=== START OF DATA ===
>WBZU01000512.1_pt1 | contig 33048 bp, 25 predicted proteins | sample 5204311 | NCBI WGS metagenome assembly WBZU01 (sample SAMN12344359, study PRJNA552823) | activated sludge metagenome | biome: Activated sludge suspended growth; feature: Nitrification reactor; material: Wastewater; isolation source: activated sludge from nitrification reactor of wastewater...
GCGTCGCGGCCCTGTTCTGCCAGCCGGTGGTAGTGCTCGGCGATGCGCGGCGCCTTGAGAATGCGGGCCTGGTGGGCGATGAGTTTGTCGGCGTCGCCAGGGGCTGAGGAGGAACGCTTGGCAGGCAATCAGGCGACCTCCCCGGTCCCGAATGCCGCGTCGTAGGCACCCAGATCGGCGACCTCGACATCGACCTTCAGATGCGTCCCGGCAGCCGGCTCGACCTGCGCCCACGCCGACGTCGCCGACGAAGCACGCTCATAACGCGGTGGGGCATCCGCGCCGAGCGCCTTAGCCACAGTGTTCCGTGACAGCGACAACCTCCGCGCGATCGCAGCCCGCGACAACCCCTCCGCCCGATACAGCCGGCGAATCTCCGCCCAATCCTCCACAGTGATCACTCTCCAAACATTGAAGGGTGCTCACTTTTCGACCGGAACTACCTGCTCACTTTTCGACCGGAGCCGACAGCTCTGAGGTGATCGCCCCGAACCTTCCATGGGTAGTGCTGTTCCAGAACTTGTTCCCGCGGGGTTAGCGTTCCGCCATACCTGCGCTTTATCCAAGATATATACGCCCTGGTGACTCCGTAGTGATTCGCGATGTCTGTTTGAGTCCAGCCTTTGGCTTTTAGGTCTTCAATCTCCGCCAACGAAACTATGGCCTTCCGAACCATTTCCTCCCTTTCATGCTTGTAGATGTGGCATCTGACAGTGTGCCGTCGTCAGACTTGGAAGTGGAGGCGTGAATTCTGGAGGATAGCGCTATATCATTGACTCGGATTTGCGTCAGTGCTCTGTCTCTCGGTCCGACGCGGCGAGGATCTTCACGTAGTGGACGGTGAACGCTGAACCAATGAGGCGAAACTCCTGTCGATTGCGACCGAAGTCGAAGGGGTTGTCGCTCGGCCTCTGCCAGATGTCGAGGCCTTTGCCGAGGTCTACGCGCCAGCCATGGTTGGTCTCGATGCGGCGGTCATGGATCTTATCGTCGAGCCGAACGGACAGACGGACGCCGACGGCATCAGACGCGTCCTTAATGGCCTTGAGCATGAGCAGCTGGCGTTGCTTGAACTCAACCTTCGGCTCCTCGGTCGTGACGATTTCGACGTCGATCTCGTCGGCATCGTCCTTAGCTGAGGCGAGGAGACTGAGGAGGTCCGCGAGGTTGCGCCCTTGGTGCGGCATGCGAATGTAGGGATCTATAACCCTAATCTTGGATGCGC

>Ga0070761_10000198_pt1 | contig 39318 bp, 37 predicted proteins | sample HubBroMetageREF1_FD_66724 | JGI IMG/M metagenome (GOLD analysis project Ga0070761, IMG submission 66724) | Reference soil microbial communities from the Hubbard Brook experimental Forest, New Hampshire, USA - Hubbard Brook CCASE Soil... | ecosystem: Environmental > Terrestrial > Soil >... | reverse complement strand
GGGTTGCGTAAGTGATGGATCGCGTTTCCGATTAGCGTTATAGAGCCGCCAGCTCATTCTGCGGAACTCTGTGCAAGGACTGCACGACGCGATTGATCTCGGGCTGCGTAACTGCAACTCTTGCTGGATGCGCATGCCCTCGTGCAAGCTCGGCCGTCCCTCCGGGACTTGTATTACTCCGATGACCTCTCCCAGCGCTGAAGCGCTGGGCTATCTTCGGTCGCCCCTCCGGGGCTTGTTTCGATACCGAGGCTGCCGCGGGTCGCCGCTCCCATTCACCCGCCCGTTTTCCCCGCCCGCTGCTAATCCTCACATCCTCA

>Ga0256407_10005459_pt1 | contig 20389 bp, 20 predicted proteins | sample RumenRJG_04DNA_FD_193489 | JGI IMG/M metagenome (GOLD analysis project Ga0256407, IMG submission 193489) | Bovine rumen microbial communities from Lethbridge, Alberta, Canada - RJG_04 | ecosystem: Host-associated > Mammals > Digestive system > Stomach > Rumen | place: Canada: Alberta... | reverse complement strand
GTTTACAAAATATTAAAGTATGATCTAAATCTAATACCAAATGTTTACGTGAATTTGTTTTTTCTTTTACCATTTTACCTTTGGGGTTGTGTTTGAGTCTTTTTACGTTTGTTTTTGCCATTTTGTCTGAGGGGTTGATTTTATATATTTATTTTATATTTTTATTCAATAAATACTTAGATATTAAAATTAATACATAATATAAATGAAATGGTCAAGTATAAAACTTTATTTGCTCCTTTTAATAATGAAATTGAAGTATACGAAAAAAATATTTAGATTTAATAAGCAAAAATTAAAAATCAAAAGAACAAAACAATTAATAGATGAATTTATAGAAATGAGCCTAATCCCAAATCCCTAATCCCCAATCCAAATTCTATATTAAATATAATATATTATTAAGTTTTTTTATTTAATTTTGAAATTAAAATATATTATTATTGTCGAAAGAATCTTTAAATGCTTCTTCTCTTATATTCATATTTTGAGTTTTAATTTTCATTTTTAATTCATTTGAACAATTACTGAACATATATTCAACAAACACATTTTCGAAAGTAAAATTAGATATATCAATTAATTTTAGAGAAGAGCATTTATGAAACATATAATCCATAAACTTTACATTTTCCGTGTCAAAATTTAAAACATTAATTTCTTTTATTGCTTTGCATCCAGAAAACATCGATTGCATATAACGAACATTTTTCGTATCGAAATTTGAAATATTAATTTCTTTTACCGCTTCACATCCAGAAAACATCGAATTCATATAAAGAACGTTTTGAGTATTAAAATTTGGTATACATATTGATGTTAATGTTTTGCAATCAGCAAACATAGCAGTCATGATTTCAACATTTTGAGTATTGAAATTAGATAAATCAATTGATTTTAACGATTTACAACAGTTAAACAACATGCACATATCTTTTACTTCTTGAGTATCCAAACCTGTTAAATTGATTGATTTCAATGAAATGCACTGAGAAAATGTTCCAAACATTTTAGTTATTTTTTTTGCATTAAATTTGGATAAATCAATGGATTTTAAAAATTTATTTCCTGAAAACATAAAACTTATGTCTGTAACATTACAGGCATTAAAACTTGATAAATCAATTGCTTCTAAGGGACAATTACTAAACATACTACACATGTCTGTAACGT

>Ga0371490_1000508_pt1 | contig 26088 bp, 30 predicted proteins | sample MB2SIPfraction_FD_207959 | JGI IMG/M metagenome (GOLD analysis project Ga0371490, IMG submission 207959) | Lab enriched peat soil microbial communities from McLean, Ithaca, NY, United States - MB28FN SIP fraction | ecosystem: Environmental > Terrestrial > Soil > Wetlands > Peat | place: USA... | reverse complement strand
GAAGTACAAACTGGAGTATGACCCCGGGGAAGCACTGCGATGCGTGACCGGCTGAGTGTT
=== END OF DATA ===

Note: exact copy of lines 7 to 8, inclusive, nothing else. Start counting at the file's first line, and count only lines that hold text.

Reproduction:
>Ga0371490_1000508_pt1 | contig 26088 bp, 30 predicted proteins | sample MB2SIPfraction_FD_207959 | JGI IMG/M metagenome (GOLD analysis project Ga0371490, IMG submission 207959) | Lab enriched peat soil microbial communities from McLean, Ithaca, NY, United States - MB28FN SIP fraction | ecosystem: Environmental > Terrestrial > Soil > Wetlands > Peat | place: USA... | reverse complement strand
GAAGTACAAACTGGAGTATGACCCCGGGGAAGCACTGCGATGCGTGACCGGCTGAGTGTT